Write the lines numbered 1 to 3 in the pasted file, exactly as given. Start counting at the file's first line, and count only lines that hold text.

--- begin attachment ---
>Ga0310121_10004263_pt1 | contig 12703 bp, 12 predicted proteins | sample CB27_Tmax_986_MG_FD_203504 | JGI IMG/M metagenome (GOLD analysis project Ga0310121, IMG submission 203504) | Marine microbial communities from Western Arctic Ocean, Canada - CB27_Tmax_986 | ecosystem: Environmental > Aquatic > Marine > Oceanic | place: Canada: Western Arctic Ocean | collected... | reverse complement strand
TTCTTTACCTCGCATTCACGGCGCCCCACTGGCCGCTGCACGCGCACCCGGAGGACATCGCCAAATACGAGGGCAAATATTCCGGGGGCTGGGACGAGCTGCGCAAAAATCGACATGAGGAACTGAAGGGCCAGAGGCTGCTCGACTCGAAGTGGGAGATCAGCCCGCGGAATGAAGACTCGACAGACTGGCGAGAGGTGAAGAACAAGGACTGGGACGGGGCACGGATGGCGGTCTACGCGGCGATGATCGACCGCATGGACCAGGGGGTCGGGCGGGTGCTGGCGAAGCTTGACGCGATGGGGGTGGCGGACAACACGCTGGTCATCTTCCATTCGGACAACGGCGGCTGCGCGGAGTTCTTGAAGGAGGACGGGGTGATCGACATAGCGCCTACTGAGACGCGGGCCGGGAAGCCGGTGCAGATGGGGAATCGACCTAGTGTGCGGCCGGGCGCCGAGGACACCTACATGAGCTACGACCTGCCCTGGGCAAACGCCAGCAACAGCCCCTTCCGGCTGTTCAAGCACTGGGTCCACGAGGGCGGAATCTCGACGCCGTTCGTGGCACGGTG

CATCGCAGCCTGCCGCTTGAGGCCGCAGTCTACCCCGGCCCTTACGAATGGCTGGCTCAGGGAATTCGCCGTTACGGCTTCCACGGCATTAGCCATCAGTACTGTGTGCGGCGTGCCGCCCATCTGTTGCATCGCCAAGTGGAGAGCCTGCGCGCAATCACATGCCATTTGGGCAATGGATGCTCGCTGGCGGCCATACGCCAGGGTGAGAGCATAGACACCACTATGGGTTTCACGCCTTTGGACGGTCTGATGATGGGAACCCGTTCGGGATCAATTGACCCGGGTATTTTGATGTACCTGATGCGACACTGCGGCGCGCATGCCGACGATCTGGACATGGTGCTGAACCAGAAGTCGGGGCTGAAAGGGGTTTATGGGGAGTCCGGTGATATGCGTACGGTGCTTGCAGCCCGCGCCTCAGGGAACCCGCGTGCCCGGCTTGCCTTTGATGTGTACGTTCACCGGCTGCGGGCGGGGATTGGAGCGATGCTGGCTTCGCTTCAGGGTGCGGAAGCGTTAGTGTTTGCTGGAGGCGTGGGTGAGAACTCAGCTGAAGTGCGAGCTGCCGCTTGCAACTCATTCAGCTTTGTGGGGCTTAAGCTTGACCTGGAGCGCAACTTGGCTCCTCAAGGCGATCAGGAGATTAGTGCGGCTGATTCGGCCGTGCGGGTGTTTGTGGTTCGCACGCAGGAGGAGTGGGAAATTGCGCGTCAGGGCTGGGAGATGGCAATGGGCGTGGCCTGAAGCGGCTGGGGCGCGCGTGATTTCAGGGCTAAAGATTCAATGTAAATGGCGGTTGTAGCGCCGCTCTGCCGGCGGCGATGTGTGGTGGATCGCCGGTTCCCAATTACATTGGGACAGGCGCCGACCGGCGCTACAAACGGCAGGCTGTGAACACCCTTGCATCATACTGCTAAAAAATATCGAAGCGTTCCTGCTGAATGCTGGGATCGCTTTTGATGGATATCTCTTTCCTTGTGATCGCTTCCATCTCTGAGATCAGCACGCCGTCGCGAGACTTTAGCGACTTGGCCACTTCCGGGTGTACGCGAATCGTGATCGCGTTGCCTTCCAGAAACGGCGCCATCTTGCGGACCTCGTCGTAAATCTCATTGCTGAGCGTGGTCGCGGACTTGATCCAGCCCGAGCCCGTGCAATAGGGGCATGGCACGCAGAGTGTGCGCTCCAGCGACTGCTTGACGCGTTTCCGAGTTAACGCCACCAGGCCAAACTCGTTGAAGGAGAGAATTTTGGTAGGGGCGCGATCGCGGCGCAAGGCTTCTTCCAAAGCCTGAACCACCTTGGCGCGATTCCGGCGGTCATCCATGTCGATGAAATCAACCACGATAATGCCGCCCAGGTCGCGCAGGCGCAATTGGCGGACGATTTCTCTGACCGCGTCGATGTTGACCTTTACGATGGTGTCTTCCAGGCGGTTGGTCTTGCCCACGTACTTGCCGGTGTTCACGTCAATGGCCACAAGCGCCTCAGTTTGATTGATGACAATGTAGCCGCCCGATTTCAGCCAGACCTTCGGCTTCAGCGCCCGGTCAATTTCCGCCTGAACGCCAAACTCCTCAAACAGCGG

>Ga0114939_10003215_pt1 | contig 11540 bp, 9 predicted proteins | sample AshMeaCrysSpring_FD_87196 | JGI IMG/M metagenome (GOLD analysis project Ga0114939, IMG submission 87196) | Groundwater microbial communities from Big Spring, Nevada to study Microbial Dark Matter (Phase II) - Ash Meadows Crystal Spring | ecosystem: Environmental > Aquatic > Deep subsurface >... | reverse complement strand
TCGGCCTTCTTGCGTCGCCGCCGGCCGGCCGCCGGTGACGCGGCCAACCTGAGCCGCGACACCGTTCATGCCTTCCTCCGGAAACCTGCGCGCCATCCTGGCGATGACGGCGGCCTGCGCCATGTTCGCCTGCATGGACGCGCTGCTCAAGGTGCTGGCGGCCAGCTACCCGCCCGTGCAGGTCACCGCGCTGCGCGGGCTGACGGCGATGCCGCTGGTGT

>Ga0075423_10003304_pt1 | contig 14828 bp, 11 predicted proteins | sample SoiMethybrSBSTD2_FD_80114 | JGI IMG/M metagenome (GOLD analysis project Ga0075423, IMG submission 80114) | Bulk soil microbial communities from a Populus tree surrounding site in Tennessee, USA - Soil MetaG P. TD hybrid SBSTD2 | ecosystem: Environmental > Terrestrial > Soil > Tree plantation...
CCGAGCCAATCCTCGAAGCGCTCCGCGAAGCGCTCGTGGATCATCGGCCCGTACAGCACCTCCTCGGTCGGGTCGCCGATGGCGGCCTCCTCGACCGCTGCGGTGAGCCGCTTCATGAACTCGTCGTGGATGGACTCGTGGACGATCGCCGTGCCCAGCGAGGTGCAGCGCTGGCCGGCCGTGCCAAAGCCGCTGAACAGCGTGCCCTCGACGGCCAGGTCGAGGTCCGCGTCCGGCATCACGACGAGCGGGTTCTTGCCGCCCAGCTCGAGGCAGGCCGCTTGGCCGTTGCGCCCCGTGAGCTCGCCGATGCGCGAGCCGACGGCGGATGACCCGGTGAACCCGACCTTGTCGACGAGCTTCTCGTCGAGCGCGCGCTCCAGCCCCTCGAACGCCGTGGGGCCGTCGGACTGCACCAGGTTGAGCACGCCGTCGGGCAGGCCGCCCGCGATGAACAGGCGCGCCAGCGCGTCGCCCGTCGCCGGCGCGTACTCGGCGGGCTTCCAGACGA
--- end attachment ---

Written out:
>Ga0310121_10004263_pt1 | contig 12703 bp, 12 predicted proteins | sample CB27_Tmax_986_MG_FD_203504 | JGI IMG/M metagenome (GOLD analysis project Ga0310121, IMG submission 203504) | Marine microbial communities from Western Arctic Ocean, Canada - CB27_Tmax_986 | ecosystem: Environmental > Aquatic > Marine > Oceanic | place: Canada: Western Arctic Ocean | collected... | reverse complement strand
TTCTTTACCTCGCATTCACGGCGCCCCACTGGCCGCTGCACGCGCACCCGGAGGACATCGCCAAATACGAGGGCAAATATTCCGGGGGCTGGGACGAGCTGCGCAAAAATCGACATGAGGAACTGAAGGGCCAGAGGCTGCTCGACTCGAAGTGGGAGATCAGCCCGCGGAATGAAGACTCGACAGACTGGCGAGAGGTGAAGAACAAGGACTGGGACGGGGCACGGATGGCGGTCTACGCGGCGATGATCGACCGCATGGACCAGGGGGTCGGGCGGGTGCTGGCGAAGCTTGACGCGATGGGGGTGGCGGACAACACGCTGGTCATCTTCCATTCGGACAACGGCGGCTGCGCGGAGTTCTTGAAGGAGGACGGGGTGATCGACATAGCGCCTACTGAGACGCGGGCCGGGAAGCCGGTGCAGATGGGGAATCGACCTAGTGTGCGGCCGGGCGCCGAGGACACCTACATGAGCTACGACCTGCCCTGGGCAAACGCCAGCAACAGCCCCTTCCGGCTGTTCAAGCACTGGGTCCACGAGGGCGGAATCTCGACGCCGTTCGTGGCACGGTG

CATCGCAGCCTGCCGCTTGAGGCCGCAGTCTACCCCGGCCCTTACGAATGGCTGGCTCAGGGAATTCGCCGTTACGGCTTCCACGGCATTAGCCATCAGTACTGTGTGCGGCGTGCCGCCCATCTGTTGCATCGCCAAGTGGAGAGCCTGCGCGCAATCACATGCCATTTGGGCAATGGATGCTCGCTGGCGGCCATACGCCAGGGTGAGAGCATAGACACCACTATGGGTTTCACGCCTTTGGACGGTCTGATGATGGGAACCCGTTCGGGATCAATTGACCCGGGTATTTTGATGTACCTGATGCGACACTGCGGCGCGCATGCCGACGATCTGGACATGGTGCTGAACCAGAAGTCGGGGCTGAAAGGGGTTTATGGGGAGTCCGGTGATATGCGTACGGTGCTTGCAGCCCGCGCCTCAGGGAACCCGCGTGCCCGGCTTGCCTTTGATGTGTACGTTCACCGGCTGCGGGCGGGGATTGGAGCGATGCTGGCTTCGCTTCAGGGTGCGGAAGCGTTAGTGTTTGCTGGAGGCGTGGGTGAGAACTCAGCTGAAGTGCGAGCTGCCGCTTGCAACTCATTCAGCTTTGTGGGGCTTAAGCTTGACCTGGAGCGCAACTTGGCTCCTCAAGGCGATCAGGAGATTAGTGCGGCTGATTCGGCCGTGCGGGTGTTTGTGGTTCGCACGCAGGAGGAGTGGGAAATTGCGCGTCAGGGCTGGGAGATGGCAATGGGCGTGGCCTGAAGCGGCTGGGGCGCGCGTGATTTCAGGGCTAAAGATTCAATGTAAATGGCGGTTGTAGCGCCGCTCTGCCGGCGGCGATGTGTGGTGGATCGCCGGTTCCCAATTACATTGGGACAGGCGCCGACCGGCGCTACAAACGGCAGGCTGTGAACACCCTTGCATCATACTGCTAAAAAATATCGAAGCGTTCCTGCTGAATGCTGGGATCGCTTTTGATGGATATCTCTTTCCTTGTGATCGCTTCCATCTCTGAGATCAGCACGCCGTCGCGAGACTTTAGCGACTTGGCCACTTCCGGGTGTACGCGAATCGTGATCGCGTTGCCTTCCAGAAACGGCGCCATCTTGCGGACCTCGTCGTAAATCTCATTGCTGAGCGTGGTCGCGGACTTGATCCAGCCCGAGCCCGTGCAATAGGGGCATGGCACGCAGAGTGTGCGCTCCAGCGACTGCTTGACGCGTTTCCGAGTTAACGCCACCAGGCCAAACTCGTTGAAGGAGAGAATTTTGGTAGGGGCGCGATCGCGGCGCAAGGCTTCTTCCAAAGCCTGAACCACCTTGGCGCGATTCCGGCGGTCATCCATGTCGATGAAATCAACCACGATAATGCCGCCCAGGTCGCGCAGGCGCAATTGGCGGACGATTTCTCTGACCGCGTCGATGTTGACCTTTACGATGGTGTCTTCCAGGCGGTTGGTCTTGCCCACGTACTTGCCGGTGTTCACGTCAATGGCCACAAGCGCCTCAGTTTGATTGATGACAATGTAGCCGCCCGATTTCAGCCAGACCTTCGGCTTCAGCGCCCGGTCAATTTCCGCCTGAACGCCAAACTCCTCAAACAGCGG